How HHS marching band perfects their craft

By Lindsey Steel

It is often said that practice makes perfect. With its long hours and rigorous schedule, Homestead’s Mighty Mustang Marching Band is always preparing for their next show or competition.

The band practices 13 hours a week, with three hours every Monday and Thursday, and an additional seven hours on Saturday, director John Burn said. These practices consist of physical, visual and musical elements.

“Practices are focused on physical readiness like stretching and some calisthenics,” Burn said. “We also go into marching fundamentals, where we make sure everyone is moving their feet in time and has good posture. Then we clean the movements of the show before playing the pieces.”

STRIVING FOR PERFECTION: The marching band prepares for their upcoming competition. (Photo courtesy of Lindsey Steel)

While polishing their pieces is a crucial part of practice, Burn stresses the importance of being physically fit. Marching band, Burn said, is no different than a sport.

“At the tempo [the students] are moving, it’s like doing laps,” said Burn. “They’re playing music, and sometimes they’re wearing equipment like tuba or drums, which are 10 or 20 pounds. What they’re doing is absolutely physical exertion.”

Even though they have to put in long hours, senior Allison Park and freshman Sarah Pinsky said they have had an overwhelmingly positive marching band experience. Park, who is one of the student conductors of the band, said the time everyone contributes not only allows relationships to form, but also strengthens the performance of the band as a whole.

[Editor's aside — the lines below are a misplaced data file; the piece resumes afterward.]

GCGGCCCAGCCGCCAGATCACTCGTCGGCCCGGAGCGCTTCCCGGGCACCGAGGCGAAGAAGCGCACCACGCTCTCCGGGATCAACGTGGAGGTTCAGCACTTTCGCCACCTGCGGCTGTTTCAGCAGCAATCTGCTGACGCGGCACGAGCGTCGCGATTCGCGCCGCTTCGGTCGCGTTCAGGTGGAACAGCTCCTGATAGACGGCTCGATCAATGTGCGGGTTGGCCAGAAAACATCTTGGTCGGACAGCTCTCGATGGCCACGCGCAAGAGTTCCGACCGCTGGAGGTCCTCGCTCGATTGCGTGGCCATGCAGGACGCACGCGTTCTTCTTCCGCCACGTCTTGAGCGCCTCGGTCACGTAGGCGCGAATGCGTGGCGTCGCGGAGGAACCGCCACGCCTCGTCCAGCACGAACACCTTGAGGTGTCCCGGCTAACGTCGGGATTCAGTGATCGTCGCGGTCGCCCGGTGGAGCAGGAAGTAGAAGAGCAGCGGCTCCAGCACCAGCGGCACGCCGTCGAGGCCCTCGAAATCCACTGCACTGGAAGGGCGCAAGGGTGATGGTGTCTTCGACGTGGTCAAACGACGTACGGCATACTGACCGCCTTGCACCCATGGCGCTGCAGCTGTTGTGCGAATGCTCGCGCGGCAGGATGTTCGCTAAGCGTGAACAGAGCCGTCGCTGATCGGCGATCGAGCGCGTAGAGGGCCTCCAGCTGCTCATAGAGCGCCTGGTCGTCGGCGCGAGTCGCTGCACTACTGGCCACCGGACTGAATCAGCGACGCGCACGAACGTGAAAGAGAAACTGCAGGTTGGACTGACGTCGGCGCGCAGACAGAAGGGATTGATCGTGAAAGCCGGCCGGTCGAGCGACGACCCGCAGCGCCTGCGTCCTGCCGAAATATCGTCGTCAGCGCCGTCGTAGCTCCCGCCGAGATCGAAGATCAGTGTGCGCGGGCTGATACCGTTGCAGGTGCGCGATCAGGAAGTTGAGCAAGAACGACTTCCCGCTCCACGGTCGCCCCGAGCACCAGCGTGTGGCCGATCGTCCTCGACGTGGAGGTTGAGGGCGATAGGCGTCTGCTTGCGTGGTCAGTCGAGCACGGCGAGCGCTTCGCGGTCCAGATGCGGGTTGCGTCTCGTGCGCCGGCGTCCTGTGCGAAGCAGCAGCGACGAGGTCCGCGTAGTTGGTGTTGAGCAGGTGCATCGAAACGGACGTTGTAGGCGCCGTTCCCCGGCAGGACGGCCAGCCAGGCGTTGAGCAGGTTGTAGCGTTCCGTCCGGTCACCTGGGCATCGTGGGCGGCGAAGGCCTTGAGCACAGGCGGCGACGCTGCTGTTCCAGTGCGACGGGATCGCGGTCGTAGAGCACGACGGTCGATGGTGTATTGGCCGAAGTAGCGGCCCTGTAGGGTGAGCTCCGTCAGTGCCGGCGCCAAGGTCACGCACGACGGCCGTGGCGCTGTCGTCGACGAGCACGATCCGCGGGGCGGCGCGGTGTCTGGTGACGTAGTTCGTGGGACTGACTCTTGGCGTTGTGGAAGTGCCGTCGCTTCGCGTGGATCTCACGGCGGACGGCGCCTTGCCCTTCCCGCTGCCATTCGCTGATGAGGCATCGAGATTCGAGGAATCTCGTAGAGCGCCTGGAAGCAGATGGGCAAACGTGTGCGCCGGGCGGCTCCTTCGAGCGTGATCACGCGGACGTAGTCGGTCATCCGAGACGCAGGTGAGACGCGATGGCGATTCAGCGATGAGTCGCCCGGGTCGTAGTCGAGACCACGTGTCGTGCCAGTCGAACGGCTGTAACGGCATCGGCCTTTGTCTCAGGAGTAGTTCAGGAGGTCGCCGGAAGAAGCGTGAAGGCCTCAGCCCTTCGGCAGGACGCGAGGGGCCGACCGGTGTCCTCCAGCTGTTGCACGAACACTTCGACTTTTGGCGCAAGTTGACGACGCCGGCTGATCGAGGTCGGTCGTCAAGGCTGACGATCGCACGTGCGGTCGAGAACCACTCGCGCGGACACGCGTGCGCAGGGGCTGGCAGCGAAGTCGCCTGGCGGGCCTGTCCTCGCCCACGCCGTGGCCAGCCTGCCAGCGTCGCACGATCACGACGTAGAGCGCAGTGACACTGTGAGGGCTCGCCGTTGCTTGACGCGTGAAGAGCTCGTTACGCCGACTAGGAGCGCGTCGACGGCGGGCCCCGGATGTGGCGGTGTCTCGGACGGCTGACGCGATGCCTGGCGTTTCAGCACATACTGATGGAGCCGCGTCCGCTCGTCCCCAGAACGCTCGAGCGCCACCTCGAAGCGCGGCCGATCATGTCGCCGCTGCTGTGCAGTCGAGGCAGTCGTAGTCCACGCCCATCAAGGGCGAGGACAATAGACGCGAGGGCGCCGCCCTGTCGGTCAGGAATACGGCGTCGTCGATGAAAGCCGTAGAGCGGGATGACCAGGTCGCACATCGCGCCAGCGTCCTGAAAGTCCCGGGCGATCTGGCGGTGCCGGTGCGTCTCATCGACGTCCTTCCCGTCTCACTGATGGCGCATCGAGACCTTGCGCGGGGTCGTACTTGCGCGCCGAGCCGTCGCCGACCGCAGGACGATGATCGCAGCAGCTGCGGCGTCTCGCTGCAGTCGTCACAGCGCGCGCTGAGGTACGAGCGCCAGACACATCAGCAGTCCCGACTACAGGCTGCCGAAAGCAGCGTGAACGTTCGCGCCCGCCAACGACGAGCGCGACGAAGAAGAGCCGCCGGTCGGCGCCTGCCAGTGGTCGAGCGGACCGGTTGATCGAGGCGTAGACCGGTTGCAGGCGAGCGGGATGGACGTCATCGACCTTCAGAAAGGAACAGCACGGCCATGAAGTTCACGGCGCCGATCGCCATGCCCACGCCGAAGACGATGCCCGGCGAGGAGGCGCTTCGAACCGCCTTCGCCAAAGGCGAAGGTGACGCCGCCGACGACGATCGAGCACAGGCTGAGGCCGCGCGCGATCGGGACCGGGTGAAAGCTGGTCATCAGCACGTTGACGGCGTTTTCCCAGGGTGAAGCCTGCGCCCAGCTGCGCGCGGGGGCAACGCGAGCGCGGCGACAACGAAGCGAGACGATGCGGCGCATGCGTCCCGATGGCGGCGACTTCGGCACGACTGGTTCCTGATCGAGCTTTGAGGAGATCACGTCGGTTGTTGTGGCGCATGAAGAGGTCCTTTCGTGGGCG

“[Practices] are definitely a good bonding experience with your section of the band,” Park said. “All this extra time we spend practicing and doing team-bonding makes us better.”

Pinsky attributes her smooth transition into high school to marching band. Pinsky said that frequent practices have fostered a community that has allowed her to meet new people and make friends.

“I’ve formed connections with other people [in marching band],” Pinsky said. “So far, I’ve also made a lot of friends.”

However, Pinsky said practices may deduct time from her other activities, and they can be draining. Despite this, the freshman said practices are still worthwhile experiences.

As significant of a time commitment as it may be, the extra work is vital in ensuring the success of the band, Burn said. 

“The more you put into something, the more you get out of it,” Burn said. “And the more you get out of it, the more you can give back to it. So, [practicing allows] this upward spiral of excellence and really high-quality performances.”